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Modeling nuisance variables for phenotypic evaluation of bull fertility M. T. Kuhn, J. L. Hutchison, and H. D. Norman* Animal Improvement Programs Laboratory,

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Presentation on theme: "Modeling nuisance variables for phenotypic evaluation of bull fertility M. T. Kuhn, J. L. Hutchison, and H. D. Norman* Animal Improvement Programs Laboratory,"— Presentation transcript:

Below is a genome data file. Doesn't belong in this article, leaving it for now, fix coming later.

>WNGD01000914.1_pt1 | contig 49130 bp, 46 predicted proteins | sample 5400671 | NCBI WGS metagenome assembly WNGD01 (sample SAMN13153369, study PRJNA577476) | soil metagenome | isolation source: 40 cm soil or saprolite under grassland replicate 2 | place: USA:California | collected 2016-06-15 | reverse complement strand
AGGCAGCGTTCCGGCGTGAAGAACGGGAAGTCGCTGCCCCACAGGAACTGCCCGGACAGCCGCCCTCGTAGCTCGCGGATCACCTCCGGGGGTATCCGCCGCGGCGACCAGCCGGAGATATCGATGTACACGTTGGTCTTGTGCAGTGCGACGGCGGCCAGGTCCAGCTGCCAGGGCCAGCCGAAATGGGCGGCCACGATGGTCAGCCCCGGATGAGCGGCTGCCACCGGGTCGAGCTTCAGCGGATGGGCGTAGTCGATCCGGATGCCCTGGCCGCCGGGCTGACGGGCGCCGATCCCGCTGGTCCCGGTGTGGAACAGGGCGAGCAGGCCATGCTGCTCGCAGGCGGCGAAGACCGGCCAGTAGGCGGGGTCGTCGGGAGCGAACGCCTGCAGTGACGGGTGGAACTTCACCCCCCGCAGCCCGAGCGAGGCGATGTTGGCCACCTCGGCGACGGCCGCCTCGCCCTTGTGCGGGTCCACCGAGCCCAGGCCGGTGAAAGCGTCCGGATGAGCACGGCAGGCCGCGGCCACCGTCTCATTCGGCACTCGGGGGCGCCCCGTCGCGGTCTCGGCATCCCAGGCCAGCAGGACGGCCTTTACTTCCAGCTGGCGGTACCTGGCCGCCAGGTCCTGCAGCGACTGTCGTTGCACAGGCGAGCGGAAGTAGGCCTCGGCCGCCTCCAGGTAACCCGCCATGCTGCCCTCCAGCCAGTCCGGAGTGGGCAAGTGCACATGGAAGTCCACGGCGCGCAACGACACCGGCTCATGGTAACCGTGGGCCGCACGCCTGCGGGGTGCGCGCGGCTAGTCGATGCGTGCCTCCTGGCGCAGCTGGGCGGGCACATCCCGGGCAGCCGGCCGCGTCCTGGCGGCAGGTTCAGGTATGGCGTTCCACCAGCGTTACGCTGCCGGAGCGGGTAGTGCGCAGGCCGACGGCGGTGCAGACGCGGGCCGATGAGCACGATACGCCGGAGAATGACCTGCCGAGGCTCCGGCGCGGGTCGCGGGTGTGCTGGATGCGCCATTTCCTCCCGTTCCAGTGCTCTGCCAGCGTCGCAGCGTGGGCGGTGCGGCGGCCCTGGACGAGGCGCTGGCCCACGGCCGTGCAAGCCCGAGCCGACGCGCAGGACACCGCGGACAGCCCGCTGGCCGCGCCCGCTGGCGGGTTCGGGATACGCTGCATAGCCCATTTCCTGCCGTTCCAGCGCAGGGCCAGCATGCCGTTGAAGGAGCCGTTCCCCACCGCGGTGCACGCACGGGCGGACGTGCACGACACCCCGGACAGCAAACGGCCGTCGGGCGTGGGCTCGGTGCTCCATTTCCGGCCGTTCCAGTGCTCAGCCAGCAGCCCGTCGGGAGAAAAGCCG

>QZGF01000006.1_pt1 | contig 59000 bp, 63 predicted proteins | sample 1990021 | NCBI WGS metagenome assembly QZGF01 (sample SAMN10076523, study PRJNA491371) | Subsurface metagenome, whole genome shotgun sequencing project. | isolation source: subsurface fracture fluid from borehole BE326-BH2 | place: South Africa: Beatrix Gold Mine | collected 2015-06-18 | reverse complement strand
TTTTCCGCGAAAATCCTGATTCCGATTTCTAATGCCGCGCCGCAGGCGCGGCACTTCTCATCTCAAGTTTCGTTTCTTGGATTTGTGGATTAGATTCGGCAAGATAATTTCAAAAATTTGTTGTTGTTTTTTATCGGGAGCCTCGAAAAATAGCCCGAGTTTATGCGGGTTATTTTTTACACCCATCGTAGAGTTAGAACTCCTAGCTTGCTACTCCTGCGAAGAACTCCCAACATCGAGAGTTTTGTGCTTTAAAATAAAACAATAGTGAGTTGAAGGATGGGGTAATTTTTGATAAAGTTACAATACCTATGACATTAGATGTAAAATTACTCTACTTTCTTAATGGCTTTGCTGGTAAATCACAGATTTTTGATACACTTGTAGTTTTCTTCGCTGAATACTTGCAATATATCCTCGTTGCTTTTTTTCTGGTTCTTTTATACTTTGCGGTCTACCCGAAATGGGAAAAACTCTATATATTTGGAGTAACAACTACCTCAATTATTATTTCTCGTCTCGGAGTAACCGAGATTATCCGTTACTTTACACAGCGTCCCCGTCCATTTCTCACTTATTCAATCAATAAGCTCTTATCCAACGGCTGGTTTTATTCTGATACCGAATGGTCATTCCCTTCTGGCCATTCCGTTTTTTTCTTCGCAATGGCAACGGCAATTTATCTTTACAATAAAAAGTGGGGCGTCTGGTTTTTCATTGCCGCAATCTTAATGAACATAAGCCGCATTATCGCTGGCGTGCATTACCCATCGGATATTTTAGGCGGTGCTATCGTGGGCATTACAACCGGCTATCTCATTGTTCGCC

1 Modeling nuisance variables for phenotypic evaluation of bull fertility M. T. Kuhn, J. L. Hutchison, and H. D. Norman* Animal Improvement Programs Laboratory, Agricultural Research Service, USDA, Beltsville, MD Abstract T INTRODUCTION ◆ In May 2006, AIPL began evaluation of U.S. bull fertility. General research objectives: investigate options for modeling and trait definition that might improve accuracy ◆ Specific goal of this research: determine which available nuisance variables to include in the evaluation model and how to model them ◆ Factors considered were management (mgt) groups based on herd-yr-season-parity- registry status (HYSPR), Yr-State (St)-Mo, cow age, DIM, lactation, service number, milk yield, cow effects, and short heat intervals MATERIALS & METHODS Comparing Predictors from Alternative Models ◆ Bulls’ predicted conception rates (CR) computed from estimation data (n=3,613,907) and compared to their average CR in set-aside data (n=2,025,884) using accuracy, bias, and MSE; the 803 bulls with a min. of 50 matings for estimation and 100 matings in the set- aside data were included in comparisons. Only AI cow breedings were included Management Groups ◆ Minimum (target) group sizes tested were 3, 5, 10, 20 ◆ Many small groups occurred; thus 3 basic strategies tested: 1.Exclude records if HYSPR does not have the min. number (exact HYSPR groups) 2.Combine groups until the target size is reached; exclude the group if target not reached 3.Combine to target size but if HY has a specified minimum number of records, allow it into the evaluation; HY minimums were 2, 5, 10 when target sizes were 5, 10, and 20, respectively ◆ Model: y = HYSPR +  1 *Milk +  2 *Milk 2 +  3 *Age Cow +  4 *Age Cow 2 +  5 *DIM +  6 *DIM +  7 *F Bull +  8 *F Mating + Age Bull + Stud-Yr + Service Sire (SSR) + A Cow + PE Cow + e, y = conception, yes or no Other Factors ◆ Tested by dropping/adding factors of interest from/to the basic model of: y = HYSPR + SSR variables + PE + A + Age Cow + DIM + Yr-St-Mo + Milk + Lact + e ◆ SSR variables included: F SSR, F Mating, Age Bull, Stud-Yr, SSR ◆ The HYSPR strategy used was to combine to a target group size of 20 and allow the HY into the evaluation if it had at least 10 breedings ◆ Preliminary results showed: 1.Use of 305d-2x-ME milk yield provided as good or better predictions than use of test- day yields; ME records also did as well as FCM. Thus, ME milk yield used 2.For quantitative nuisance variables (e.g., cow age), categorical variables found to be preferable over linear and quadratic covariates; relationships with CR were not linear or quadratic. Thus, quantitative vars. fit as categorical 3.Combining mgt groups implies some groups contain multiple seasons and lactations; inclusion of Yr-St-Month and Lactation (Lact) found to improve prediction and therefore included in all models RESULTS CONCLUSIONS ◆ Combining HYSPR groups to a target size of 20 and allowing HYs in with a min of 10 records maximized accuracy and thus will be implemented ◆ Other nuisance variables to include are: cow PE, cow breeding value, cow age, Yr-St-Mo, ME milk yield, lactation, service number, and a short breeding interval variable; quantitative nuisance variables will be fit as categorical variables. Management group N. Records for estimationCorr Mean Diff (%) Std. Dev. Diff Min. N.Strategy 3No combine3,467, Combine3,612, No combine3,249, Combine3,609, Combine, allow 23,613, No combine2,670, Combine3,596, Combine, allow 53,609, No combine1,905, Combine3,542, Combine, allow 103,595, Management Groups ◆ Models are sorted from best to worst for each statistic (mean difference, correlation, and mean square error); the model listed first was the best for that statistic and the model listed last was the poorest ◆ The model without cow age (but with Lact; see basic model in methods) had the smallest mean difference but mean difference between bulls’ predicted CR and CR in the set-aside data was nearly 0 for all models, except when all nuisance variables dropped from the model (Omit All) ◆ The model with service number (ServN) and without DIM maximized accuracy and minimized MSE; correlations with both in the model were lower than with just service number because these 2 variables are highly correlated; the importance of including at least one is seen from the correlation when DIM was omitted without including ServN (Omit DIM) ◆ The range in correlations and MSEs, however, was generally small, except when all nuisance variables were omitted ◆ While simple average CR was 9% lower for breedings preceded by a short breeding interval (10-17 days, min. of 10 required), they accounted for only 2.5% of all breedings and the max percentage for any one bull was 9%; thus, this variable had minimal impact overall. For bulls where these breedings accounted for at least 5% of their matings (52 out of 803), accuracy improved by 0.4% when this variable was included ◆ Generally, combining groups resulted in higher correlations of predicted CR with bulls’ average CR in set aside data, than did using exact HYSPRs (no combining); except in the case where min. group size was 3, restricting to exact HYSPRs resulted in the loss of too many records ◆ Allowing HYs into the evaluation that had fewer than the target number of records was beneficial only when target group size was 20; considerably more records were salvaged when target group size was 20 than when it was 5 or 10 ◆ In general, though, differences among the options tested were small; provided that excessive data exclusion is avoided, formation of mgt groups will not have a large impact on accuracy ◆ Combining groups to a target group size of 20 and allowing HYs in if they have a min. of 10 records maximized accuracy. The small mean difference for this option was eliminated by categorization of quantitative nuisance variables, as can be seen below (Basic model) Other Factors Model Mean Diff (%) ModelCorr ModelMSE Omit Cow Age ServN, Omit DIM55.17 ServN, Omit DIM3.254 Basic Model Lact*ServN, Omit DIM55.11 Lact*ServN, Omit DIM3.256 Omit DIM Lact*ServN and DIM55.07 Lact*ServN and DIM3.258 Lact*ServN, Omit DIM ServN and DIM55.06 ServN and DIM3.259 ServN, Omit DIM-0.020DIM*ServN55.05Basic Model3.260 Omit Cow-0.021Basic Model54.97DIM*ServN3.260 Lact*ServN and DIM-0.022Omit Cow54.93 Omit Cow Age3.263 DIM*ServN-0.028Omit Cow Age54.89Omit Cow3.265 Omit Milk-0.028Omit Milk54.72Omit Milk3.265 ServN and DIM-0.042Omit DIM53.35Omit DIM3.300 Omit All Omit All51.54 Omit All3.501